Wiki Page About MRT Breakdowns in S’pore is Deleted Coz Wikipedia is Not a Newspaper

Image: Tang Yan Song / shutterstock.com

We all love Wikipedia; without it (and Google), we won’t have survived school.

While your professors might have explicitly said that you should never cite from Wikipedia, there would always be reference links in a Wikipedia article that you can cite from; after all, Wikipedia doesn’t anyhowly come out with information.

Wikipedia also doesn’t anyhowly pick information from the air and publish them with algorithm: it’s managed by volunteers known as Wikipedians. And just so you know, anyone can be a Wikipedian.

There are, however, some people who have special access: for example, an administrator can protect a page from being edited or delete a page. To become one, the person would have to be approved by the community, whereby an online discussion would take place.

Deletion of an Article

In Wikipedia, articles cannot be anyhowly deleted as well. Instead, one can only request an article to be deleted, and an administrator would check if there’s a valid reason for the deletion.

If it isn’t deleted, then it will be open for discussion for seven days, whereby people can discuss on whether the article should be deleted or not.

Yeah, Wikipedia could well be the online face of democracy.

Wikipedia Page on “List of Singapore MRT disruptions”

Lest you’re not aware, these used to be an article on the “List of Singapore MRT disruptions”, and it comprised a rather comprehensive list of breakdowns since 2011.

Image: Wikipedia before 25 January 2018 (Oh yeah, we screenshot it for our other article)

We’ve once written about this page here, and whenever we’re doing research, we would often come back to this page.

Unfortunately, this Page has been removed.

What Happened?

Now, before anything, you’ve got to understand a policy called “Wikipedia is not a newspaper”, which in short is known as WP:NOTNEWS.

Simply put, Wikipedia isn’t a news outlet: people shouldn’t treat Wikipedia as one. After all, if you’d have remembered your encyclopedias, you won’t remember reading news reports in there, right?

We’ve often waited for tomorrow for a meal with our family. But what if tomorrow never comes? Watch this and you'll understand:

So, on 25 January 2018, a Wikipedian requested for the deletion of the page with this argument:

Ridiculous list of every little delay on the citywide train network. Not notable whatsoever. WP:NOTNEWS and WP:LISTCRUFT

WP:LISTCRUFT refers to a list that is deemed to be too trivial and shouldn’t be in Wikipedia (e.g. do you want a list of food your influencer has every day?).

Following that, in seven day, Wikipedians started to discuss on whether to keep or delete the article.

Wikipedians usually argue professionally, and suffice to say this is one that students taking GP in A Level should learn from. You can read about it here.

The number of people requesting for deletion and keeping is about the same, and here are some examples of their argument:

Keep:

  • The topic is notable, as demonstrated by Andrew D., and now that minor delays have been removed it is no longer an indiscriminate list. It can certainly be improved further (for one thing, what little there is on the impact of these disruptions is scattered around the article), but that is no reason to delete it.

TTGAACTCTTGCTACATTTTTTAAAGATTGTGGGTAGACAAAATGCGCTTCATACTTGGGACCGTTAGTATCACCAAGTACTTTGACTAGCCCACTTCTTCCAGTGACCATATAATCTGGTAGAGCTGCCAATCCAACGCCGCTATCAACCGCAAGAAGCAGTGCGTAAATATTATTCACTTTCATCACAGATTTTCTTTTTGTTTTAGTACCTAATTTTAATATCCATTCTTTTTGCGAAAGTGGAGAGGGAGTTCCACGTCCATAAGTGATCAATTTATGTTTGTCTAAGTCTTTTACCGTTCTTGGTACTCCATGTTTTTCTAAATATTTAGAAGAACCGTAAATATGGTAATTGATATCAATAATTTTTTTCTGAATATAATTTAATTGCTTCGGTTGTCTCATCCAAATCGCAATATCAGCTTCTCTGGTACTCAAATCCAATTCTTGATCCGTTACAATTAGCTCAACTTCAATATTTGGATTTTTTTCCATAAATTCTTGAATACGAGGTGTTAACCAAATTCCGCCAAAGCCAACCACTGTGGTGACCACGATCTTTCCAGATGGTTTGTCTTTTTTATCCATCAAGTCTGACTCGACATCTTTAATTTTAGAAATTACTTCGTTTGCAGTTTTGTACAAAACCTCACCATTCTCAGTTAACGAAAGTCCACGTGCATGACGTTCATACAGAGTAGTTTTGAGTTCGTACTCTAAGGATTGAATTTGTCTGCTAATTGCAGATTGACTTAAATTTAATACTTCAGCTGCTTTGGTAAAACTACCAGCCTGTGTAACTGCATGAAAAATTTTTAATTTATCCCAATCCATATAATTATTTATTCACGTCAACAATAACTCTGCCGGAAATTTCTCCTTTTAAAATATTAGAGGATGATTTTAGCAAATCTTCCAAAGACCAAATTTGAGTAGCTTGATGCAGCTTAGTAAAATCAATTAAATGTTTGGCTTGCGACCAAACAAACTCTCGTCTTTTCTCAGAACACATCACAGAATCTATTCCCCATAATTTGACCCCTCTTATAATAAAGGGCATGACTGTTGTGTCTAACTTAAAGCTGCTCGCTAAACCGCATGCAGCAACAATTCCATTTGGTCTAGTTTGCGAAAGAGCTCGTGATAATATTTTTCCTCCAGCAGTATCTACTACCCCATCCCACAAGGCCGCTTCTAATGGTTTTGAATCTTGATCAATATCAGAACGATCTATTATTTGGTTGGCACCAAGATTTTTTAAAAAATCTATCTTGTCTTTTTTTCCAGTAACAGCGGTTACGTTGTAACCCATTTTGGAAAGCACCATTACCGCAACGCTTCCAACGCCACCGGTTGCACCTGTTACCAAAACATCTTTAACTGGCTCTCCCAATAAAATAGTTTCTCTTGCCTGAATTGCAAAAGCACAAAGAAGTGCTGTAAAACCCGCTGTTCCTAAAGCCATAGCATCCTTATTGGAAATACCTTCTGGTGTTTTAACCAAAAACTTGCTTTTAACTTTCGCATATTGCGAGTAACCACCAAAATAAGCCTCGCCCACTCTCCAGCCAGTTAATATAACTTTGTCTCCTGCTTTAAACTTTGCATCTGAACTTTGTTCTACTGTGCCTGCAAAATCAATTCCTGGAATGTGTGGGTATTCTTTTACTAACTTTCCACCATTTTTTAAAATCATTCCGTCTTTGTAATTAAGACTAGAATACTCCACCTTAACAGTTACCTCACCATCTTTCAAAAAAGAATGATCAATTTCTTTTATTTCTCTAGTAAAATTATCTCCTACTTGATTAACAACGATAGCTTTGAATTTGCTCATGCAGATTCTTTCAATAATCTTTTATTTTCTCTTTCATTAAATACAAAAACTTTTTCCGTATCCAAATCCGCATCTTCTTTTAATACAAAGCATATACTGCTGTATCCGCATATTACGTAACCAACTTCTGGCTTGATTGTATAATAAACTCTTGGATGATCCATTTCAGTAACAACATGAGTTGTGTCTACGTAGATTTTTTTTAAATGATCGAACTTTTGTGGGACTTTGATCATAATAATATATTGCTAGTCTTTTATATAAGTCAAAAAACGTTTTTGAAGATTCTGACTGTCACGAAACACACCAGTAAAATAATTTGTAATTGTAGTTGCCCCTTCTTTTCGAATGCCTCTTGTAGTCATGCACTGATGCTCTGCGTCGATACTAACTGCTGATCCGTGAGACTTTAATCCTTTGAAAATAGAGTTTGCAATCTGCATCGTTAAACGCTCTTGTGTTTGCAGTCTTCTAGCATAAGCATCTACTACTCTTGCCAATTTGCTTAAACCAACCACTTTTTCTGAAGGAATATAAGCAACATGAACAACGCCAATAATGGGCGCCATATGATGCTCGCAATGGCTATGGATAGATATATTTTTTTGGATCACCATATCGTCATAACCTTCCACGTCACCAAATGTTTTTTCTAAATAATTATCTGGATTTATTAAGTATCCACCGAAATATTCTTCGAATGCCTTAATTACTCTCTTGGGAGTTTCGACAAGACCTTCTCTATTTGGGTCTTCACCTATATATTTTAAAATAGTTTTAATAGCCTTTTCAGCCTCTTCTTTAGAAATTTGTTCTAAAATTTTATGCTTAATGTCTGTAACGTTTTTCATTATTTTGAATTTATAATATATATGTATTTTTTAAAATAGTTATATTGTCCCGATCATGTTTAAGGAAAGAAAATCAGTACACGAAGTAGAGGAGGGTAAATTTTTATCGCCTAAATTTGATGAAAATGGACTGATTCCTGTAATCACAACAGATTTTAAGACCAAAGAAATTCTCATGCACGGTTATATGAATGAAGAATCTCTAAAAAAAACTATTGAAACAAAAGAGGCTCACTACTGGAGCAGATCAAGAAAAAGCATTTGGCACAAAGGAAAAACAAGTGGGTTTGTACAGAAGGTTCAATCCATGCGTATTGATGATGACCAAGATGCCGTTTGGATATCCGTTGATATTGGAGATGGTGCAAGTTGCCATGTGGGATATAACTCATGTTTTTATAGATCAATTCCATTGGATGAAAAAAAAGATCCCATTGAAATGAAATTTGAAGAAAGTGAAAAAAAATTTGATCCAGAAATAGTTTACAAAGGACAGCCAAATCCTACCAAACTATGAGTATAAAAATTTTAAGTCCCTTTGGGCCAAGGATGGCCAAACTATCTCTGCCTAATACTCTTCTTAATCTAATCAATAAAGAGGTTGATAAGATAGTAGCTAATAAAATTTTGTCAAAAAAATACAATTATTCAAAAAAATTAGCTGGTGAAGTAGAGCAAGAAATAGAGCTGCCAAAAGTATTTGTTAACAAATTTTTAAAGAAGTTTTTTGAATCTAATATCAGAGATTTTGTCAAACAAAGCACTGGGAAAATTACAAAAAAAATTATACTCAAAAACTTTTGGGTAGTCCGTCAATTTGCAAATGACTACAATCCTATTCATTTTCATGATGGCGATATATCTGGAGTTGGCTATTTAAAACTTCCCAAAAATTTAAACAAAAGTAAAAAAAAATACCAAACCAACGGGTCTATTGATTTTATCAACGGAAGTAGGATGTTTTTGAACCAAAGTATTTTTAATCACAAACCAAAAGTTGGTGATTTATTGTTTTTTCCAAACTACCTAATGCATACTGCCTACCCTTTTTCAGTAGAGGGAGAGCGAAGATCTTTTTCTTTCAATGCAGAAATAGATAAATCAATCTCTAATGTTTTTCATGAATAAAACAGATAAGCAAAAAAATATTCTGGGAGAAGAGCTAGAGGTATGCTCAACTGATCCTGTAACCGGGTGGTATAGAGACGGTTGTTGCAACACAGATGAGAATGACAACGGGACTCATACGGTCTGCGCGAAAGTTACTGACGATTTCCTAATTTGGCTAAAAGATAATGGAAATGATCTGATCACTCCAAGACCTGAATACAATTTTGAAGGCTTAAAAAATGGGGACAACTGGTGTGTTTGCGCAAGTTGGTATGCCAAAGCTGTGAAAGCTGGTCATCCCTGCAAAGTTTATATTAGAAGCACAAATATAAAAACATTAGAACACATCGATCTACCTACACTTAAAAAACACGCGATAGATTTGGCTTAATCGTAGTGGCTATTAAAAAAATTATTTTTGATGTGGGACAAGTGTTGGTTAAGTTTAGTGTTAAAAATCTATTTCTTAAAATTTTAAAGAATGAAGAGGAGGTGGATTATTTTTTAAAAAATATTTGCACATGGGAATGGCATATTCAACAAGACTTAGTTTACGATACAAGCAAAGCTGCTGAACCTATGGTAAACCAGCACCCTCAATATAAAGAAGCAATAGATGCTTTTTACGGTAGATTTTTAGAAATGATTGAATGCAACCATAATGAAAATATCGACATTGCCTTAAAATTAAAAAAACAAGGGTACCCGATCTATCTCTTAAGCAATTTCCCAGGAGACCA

• This is a very useful and noteworthy list to keep track of the performance of MRT system, the backbone of Singapore’s public transport system. Each year, millions of man-hours are lost due to train disruptions. This article serves as a means to measure the impact to businesses and commuters. It also serves to gauge the performance of the government in maintaining an efficient public transport system.

Delete:

  • This definitely falls under WP:NOTNEWS. We’re not seriously considering having an article about individual train delays are we? Articles about plane crashes are one thing, but articles telling us a train was late because someone broke a window? Ridiculous. Imagine doing this for other cities: the one for Melbourne would be megabytes long by the end of the year. Then there’s the fact that this article is subtly, but undeniably, non-neutral. Reading through it I got the distinct impression of a hit piece, especcially against SMRT Trains. This article is a terrible idea.
  • as other have said, this falls under WP:NOTNEWS The number of hits a page gets is irrelevant, topics are supposed to be encyclopedic, not popular

(Oh, yes, it’s an online discussion so grammar doesn’t matter)

And finally, on 1 February 2018, the result was out:

The result was delete. None of the keep votes addressed the concerns that this failed the policy of WP:NOTNEWS, and relied solely on the notability guideline, when notability was used as only one of the rationales for deletion. The weight of the arguments in discussions is typically given to guidelines over policies, and while there can be disagreement as to when NOTNEWS applies, those supporting keeping in this discussion did not explain why this article was not covered by it. Because of that, the strength of the arguments in this case is for deletion.

If all these are too chim for you (I can’t believe I’m saying that Wikipedia is chim), here’s Goody Feed style of explaining the deletion:

  1. The article is clearly like a news report, and Wikipedia is an encyclopedia, not a newspaper
  2. People who argued to keep it used other premises but didn’t touch on the point that it’s too much like a news report
  3. On 1 February 2018, the Page became this instead:
Image: Wikipedia

Therefore, RIP, “List of Singapore MRT disruptions”. You might be dead for a year, but we’ll always remember you.